“Libraries are the last bastion of democracy."
May 25, 2015 4:31 PM   Subscribe

 
I love that NatGeo is taking this on, and bringing some humanity back to homeless library patrons with the great photos; a lot of the time, people treat them like they're not people and tell homeless patrons to stay out of the library. Which, if you're telling someone to not be in the place that is dedicated to shoring up our democracy, you're basically telling them to not be. Good post.
posted by blnkfrnk at 4:41 PM on May 25, 2015 [12 favorites]


I just started taking an Library Information & Technology course (a four-year part-time online program) and this article came up in one of our discussion groups. I thought I'd share it!
posted by Kitteh at 4:49 PM on May 25, 2015 [7 favorites]


“Libraries are the last bastion of democracy."

This is very much true. During the recent protests in Ferguson, the library played a key role in helping to provide a safe place for individuals, groups, children and community to gather during all of that distress.
posted by Fizz at 5:02 PM on May 25, 2015 [17 favorites]


I worked across the street from a library for about 7 years. One thing that was interesting to me were the diverse views of the librarians and other staff with regard to the many homeless patrons.

Of course my view isn't definitive because for one thing the only employees I came into contact with were fellow smokers. But I heard everything from pride in being able to provide services that could greatly help the homeless educate themselves of find work to utter disgust with some of the homeless in the library. It seemed to me that the homeless patrons were a major source of conflict in the library.
posted by chaz at 5:13 PM on May 25, 2015 [2 favorites]


At the Sunnyvale public library in the center of Silicon Valley there are always tons of people who seem to be doing nothing in particular on their laptops - in some cases even watching online videos with headphones. I can only speculate that they don't have internet service at home, or they have crap internet service, so they just tote their laptop to the library to get online. Some of them may even be homeless for all I know as you can't always just tell by looking at someone.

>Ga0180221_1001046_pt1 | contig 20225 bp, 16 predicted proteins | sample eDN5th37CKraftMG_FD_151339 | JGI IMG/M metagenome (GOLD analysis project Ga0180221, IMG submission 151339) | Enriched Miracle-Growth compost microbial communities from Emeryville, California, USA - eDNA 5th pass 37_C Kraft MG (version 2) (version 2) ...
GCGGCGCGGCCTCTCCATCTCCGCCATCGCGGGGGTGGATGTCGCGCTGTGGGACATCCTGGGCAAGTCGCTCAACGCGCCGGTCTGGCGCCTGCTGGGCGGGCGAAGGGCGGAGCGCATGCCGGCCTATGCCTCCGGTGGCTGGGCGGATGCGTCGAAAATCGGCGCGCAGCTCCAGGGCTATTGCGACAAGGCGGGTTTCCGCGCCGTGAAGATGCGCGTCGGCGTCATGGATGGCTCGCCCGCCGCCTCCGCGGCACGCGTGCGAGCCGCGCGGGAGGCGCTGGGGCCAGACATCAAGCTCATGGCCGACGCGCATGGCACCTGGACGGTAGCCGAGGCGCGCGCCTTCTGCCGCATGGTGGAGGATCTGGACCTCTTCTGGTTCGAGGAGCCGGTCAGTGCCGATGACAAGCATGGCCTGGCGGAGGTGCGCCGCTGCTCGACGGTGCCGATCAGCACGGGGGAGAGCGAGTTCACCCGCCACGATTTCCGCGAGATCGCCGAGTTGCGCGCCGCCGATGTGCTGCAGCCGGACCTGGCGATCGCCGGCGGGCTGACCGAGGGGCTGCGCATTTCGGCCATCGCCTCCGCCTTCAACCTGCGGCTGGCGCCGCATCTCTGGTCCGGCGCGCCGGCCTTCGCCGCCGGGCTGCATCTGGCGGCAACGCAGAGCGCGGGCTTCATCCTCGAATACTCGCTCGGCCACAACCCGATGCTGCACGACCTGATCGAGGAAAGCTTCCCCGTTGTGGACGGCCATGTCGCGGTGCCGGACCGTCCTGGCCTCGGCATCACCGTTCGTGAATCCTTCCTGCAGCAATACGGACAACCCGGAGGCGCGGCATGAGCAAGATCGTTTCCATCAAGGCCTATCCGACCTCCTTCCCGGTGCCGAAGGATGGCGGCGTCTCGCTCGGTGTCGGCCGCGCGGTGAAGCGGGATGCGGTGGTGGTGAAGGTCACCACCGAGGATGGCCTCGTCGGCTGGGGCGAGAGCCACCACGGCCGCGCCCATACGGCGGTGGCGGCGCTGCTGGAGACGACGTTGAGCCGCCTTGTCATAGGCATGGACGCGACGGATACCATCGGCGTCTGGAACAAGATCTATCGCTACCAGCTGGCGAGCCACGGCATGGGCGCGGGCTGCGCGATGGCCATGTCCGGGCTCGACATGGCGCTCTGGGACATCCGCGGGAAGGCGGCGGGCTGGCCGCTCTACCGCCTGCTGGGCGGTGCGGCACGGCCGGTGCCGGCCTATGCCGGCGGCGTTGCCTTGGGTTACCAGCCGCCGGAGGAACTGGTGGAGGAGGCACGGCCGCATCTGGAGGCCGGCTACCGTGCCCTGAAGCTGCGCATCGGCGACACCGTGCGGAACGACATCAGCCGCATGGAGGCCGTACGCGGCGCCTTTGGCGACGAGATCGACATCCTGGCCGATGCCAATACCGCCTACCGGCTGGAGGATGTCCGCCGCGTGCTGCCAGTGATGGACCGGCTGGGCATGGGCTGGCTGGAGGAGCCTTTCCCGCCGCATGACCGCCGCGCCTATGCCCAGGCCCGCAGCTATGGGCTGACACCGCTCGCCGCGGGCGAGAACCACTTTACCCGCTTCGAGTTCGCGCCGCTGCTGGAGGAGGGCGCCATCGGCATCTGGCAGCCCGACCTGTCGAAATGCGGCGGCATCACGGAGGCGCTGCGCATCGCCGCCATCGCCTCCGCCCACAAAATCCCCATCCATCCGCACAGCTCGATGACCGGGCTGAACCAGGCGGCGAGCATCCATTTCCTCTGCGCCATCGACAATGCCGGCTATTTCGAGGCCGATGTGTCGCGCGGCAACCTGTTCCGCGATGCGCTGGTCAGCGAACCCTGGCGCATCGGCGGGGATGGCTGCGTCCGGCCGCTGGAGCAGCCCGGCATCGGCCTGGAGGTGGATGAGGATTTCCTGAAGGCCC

Anyway, it always struck me as odd but then again I've never been economically on the edge. It does make me glad the library sees its mission as giving information access in many forms.
posted by GuyZero at 5:20 PM on May 25, 2015 [4 favorites]


This reminds me of a recent Colorado Public Radio story on the Denver Public Library's recent hiring of a full-time social worker.
posted by audi alteram partem at 5:30 PM on May 25, 2015 [9 favorites]


i was just doing a search about social services in libraries.
i hope more cities hire full-time social workers--SF and DC have them too.
posted by JBD at 5:38 PM on May 25, 2015 [1 favorite]


As an unassuming-looking white woman who sometimes uses library computers, I sometimes get asked by patrons for help with computer problems.

They're usually middle-aged men, and they are almost always applying for blue-collar jobs. "Can you help send this?," they'll ask. "Can you show me where this goes?"

And if I have enough time myself, I'll take the time to show them how to attach their resume to an online form or an e-mail, how to send documents through to the printer. But it always strikes me how all these pieces--jobless blue-collar workers, being unfamiliar with computers, libraries being so many people's primary point of computer access-fit together.

Tl;dr this library social worker thing is a brilliant idea, and I'm really glad to see cities acknowledging that libraries have many functions beyond loaning out media.
posted by ActionPopulated at 5:52 PM on May 25, 2015 [56 favorites]


ActionPopulated, your comment made me smile. Thanks for being a decent human.
posted by Fizz at 6:04 PM on May 25, 2015 [2 favorites]


When I didn't have air-conditioning, I would sometimes go sit and read in the public library on really hot days. There aren't too many climate-controlled spaces where you can hang out without having to justify being there.

It's really a great idea to have a social worker at the library. I was thinking about that in that thread about the police chief who said they'd find drug treatment for anyone who came in to the police station: a library would be a much better place to do that, because it's non-threatening, and anyone can go there without worrying about stigma.
posted by ArbitraryAndCapricious at 6:05 PM on May 25, 2015 [8 favorites]


See also S.F. library's main branch bathrooms a mess. Unfortunately for every heart warming story of a down-on-his-luck person using the library to look for jobs online or just to pass the time in some semblance of safety and decency, there's also a story of someone taking a bath in the bathroom sink or passed out in the stacks.